A coalition of Ohio activists on Thursday asked Gov. John Kasich to get answers to unanswered questions about radioactive drilling wastes.
The activists, in a letter, urged Kasich to personally direct the Ohio Department of Natural Resources, the Ohio Department of Health and the Ohio Environmental Protection Agency to answer questions on shale drilling wastes from Ohio and out-of-state drillers that are coming into Ohio.
The letter to the governor was signed by 53 activists and eco-groups.
The signees said they believe the questions raised are "critically important in protecting public health, safety and welfare and deserve complete answers from the state."
The fear is that "vast quantities" of radiation-laden waste is coming into Ohio in drilling liquids and solid wastes, and that Ohio is not equipped to deal with such wastes, said activist Chris Borello of Stark County’s Plain Township who drafted the message to Kasich.
The letter was received by Kasich’s office, said spokesman Rob Nichols. Ohio is moving toward strengthening rules under provisions outlined in the new state budget bill, he said.
But the activists are unhappy with the direction that Ohio is moving.
"To garner public trust and credability, it is imperative that your various agencies act in a transparent and forthcoming manner, given the potential risks posed to public health, worker safety and to the environment for many years to come, long after the drilling has gone bust," said Borello’s message.
Getting answers from those three agencies has been difficult and frustrating to activists, she wrote.
Borello posed a series of specific questions on radioactive drilling wastes to the heads of the three state agencies.
She also wants to know why Ohio opted for a weaker, less-protective definition of radioactive waste which allows more of that waste to legally make its way into Ohio without proper acountability or monitoring.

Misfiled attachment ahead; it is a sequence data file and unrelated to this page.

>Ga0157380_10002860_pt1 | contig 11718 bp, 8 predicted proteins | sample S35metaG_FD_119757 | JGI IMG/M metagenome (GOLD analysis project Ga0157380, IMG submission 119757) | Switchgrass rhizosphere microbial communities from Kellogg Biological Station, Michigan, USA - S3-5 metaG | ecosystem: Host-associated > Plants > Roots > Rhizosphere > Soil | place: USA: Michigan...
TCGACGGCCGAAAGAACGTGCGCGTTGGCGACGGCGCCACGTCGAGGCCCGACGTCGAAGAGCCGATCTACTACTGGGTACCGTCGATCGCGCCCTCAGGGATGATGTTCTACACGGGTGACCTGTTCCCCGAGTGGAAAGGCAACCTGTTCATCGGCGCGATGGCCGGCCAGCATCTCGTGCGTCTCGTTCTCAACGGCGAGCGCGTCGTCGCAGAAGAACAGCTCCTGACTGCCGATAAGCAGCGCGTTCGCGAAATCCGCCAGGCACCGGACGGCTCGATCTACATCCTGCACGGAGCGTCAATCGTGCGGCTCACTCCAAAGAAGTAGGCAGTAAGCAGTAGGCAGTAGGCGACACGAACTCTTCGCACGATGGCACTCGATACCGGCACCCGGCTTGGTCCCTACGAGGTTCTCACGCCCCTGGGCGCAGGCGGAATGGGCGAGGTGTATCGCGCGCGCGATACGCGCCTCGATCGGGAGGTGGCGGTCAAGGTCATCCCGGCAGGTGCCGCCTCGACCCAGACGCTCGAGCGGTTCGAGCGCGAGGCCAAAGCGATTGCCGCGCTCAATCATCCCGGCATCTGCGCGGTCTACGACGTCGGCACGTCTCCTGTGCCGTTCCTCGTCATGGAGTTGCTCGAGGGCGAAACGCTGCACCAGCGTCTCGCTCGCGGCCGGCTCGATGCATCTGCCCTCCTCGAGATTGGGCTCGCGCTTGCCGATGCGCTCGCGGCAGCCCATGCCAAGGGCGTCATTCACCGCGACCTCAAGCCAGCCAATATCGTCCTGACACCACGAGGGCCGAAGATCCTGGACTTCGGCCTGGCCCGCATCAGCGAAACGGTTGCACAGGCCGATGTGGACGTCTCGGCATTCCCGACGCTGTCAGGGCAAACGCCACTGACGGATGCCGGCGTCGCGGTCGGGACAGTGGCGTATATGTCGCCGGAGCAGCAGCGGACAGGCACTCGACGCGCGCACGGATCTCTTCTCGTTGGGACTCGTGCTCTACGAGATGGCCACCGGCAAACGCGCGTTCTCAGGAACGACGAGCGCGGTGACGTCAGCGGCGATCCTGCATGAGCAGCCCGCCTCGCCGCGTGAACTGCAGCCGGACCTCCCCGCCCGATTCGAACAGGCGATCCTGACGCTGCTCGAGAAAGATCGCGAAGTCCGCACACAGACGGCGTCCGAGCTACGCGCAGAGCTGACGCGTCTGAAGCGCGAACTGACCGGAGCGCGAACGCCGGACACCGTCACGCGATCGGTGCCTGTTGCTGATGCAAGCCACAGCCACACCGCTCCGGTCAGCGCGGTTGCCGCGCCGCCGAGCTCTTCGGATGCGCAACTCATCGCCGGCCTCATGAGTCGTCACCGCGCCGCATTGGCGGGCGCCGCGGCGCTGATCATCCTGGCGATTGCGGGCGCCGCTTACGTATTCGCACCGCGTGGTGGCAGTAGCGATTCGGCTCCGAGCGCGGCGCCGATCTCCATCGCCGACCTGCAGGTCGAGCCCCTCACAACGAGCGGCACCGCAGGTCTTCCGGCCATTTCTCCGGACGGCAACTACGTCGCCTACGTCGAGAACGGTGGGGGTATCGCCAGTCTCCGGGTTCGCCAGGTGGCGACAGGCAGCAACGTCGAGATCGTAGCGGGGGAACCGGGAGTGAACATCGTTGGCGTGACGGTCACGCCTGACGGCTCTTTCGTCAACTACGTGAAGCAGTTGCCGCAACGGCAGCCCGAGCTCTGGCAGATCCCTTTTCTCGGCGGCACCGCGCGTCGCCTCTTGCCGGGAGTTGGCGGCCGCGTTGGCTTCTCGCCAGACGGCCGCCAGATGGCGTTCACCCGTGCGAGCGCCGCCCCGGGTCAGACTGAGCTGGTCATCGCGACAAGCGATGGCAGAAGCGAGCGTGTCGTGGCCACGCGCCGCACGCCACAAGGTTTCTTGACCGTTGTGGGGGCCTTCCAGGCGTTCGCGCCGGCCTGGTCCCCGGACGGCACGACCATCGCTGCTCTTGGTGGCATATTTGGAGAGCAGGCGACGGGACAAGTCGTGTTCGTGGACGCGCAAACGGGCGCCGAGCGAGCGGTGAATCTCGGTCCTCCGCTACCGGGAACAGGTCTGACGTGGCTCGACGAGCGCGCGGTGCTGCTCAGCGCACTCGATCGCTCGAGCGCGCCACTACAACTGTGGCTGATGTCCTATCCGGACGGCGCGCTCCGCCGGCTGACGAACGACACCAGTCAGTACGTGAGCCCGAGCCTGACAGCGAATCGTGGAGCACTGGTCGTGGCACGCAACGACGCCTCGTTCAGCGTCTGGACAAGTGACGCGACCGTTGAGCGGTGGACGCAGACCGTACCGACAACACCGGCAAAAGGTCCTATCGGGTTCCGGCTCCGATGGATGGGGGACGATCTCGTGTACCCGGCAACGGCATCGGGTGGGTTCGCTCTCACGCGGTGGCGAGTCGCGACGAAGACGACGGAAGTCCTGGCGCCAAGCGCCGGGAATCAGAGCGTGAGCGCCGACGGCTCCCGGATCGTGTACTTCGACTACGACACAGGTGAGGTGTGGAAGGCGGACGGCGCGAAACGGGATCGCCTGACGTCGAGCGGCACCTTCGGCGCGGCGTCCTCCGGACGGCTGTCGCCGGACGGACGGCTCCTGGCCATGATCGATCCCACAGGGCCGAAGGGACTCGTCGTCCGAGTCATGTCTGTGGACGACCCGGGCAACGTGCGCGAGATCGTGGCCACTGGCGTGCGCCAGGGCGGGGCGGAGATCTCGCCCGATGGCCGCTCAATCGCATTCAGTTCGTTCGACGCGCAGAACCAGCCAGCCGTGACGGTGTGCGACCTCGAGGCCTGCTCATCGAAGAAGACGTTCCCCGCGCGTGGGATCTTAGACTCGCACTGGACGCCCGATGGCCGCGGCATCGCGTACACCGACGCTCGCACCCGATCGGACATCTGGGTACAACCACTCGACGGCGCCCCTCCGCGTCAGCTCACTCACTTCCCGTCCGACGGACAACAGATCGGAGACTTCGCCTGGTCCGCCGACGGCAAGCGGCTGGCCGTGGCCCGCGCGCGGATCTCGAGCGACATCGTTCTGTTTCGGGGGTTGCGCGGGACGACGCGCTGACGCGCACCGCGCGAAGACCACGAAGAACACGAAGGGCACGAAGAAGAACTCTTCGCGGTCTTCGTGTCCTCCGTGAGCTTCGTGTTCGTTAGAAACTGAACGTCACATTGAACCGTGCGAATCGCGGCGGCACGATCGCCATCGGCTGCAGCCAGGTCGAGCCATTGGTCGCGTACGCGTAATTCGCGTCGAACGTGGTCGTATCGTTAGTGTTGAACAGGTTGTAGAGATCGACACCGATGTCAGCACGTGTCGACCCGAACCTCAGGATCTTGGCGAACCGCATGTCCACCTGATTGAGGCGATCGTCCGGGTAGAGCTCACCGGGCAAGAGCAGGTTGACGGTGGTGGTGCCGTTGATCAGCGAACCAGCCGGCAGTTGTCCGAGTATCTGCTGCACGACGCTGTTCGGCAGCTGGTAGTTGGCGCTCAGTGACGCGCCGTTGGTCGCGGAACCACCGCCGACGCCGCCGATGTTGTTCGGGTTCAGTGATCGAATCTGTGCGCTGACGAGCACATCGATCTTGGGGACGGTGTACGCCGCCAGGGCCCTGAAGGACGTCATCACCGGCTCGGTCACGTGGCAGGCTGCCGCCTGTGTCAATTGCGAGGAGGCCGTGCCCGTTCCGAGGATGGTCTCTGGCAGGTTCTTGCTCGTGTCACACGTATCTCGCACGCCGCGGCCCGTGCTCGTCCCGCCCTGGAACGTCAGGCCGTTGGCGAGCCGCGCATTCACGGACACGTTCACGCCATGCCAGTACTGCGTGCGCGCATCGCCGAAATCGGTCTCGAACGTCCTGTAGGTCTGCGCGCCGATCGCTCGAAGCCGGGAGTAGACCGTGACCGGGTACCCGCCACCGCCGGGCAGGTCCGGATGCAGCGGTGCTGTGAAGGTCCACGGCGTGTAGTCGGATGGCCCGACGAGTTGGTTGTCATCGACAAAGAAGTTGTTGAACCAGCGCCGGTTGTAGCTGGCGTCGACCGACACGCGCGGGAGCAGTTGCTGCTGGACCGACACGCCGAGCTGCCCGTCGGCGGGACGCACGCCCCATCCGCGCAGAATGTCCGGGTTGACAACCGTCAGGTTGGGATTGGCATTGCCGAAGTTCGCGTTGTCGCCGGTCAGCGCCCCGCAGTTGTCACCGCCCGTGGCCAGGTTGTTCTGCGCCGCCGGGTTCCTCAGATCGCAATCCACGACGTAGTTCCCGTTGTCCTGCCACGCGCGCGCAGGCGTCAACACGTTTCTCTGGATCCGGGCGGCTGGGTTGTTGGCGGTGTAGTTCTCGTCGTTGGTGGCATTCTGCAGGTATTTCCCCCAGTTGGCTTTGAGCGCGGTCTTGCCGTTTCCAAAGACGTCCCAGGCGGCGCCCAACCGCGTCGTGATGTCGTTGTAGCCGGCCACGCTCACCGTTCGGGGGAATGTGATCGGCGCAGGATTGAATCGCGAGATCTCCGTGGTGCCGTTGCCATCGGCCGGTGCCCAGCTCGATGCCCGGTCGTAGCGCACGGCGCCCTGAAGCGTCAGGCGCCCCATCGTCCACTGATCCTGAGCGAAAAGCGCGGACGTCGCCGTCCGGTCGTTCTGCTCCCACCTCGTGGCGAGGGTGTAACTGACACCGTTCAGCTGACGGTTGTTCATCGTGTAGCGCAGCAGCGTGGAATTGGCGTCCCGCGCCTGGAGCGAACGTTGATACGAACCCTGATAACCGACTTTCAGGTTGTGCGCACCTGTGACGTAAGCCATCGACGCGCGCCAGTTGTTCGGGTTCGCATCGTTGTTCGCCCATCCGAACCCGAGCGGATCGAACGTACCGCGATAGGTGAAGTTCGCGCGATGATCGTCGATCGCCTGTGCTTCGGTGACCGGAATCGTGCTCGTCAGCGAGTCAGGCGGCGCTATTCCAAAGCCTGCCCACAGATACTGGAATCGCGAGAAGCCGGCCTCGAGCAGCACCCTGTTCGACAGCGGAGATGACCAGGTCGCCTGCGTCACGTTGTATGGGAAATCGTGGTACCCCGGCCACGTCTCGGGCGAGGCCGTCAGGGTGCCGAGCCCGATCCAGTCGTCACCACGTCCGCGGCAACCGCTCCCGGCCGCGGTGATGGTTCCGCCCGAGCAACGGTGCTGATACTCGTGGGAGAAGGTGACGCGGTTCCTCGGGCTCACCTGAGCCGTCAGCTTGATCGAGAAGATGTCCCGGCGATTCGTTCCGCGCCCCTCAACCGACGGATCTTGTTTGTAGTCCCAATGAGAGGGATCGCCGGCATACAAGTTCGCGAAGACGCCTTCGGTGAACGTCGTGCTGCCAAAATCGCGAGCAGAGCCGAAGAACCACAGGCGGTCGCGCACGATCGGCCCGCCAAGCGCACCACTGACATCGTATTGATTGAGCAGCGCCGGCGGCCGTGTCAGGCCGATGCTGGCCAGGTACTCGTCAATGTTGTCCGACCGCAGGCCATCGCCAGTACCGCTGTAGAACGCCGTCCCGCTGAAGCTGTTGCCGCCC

She said: "It is our understanding that Ohio’s less-protective stance…is contrary to what the U.S. EPA, the National Academy of Sciences and others have defined."
Radioactive waste should not be mixed with dirt and put into Ohio’s solid-waste landfills, Borello said. They are not designed to handle such wastes, she said.
Radioactive wastes could contaminate surface and ground waters, she said. It could get into landfill leachate and be shipped to sewage plants before it is discharged into streams, she said.
Earlier, Kasich had submitted a letter to the activists, outlining Ohio’s plan contained in the state budget bill to strengthen its regulatory programs on such wastes.
Those provisions will require that such radioactive waste be properly tested, managed and disposed, the governor said.
The agencies, he said, had worked together "to develop a comprehensive and sensible plan that will protect public health and safety, Kasich said in a July 26 note.
Chesapeake Energy Corp,the Oklahoma-based firm is the No. 1 driller in Ohio.
Rig Count Interactive Map by Baker Hughes, an energy services company.
Shale Sheet Fracking, a Youngstown Vindicator blog.
The Ohio Environmental Council, a statewide eco-group based in Columbus.
Earthjustice, a national eco-group.
People's Oil and Gas Collaborative-Ohio, a grass-roots group in Northeast Ohio.
Concerned Citizens of Medina County, a grass-roots group.
No Frack Ohio, a Columbus-based grass-roots group.
Fracking: Gas Drilling's Environmental Threat by ProPublica, an online journalism site.
Pipeline, blog from Pittsburgh Post-Gazette on Marcellus shale drilling.
Allegheny Front, environmental public radio for Western Pennsylvania.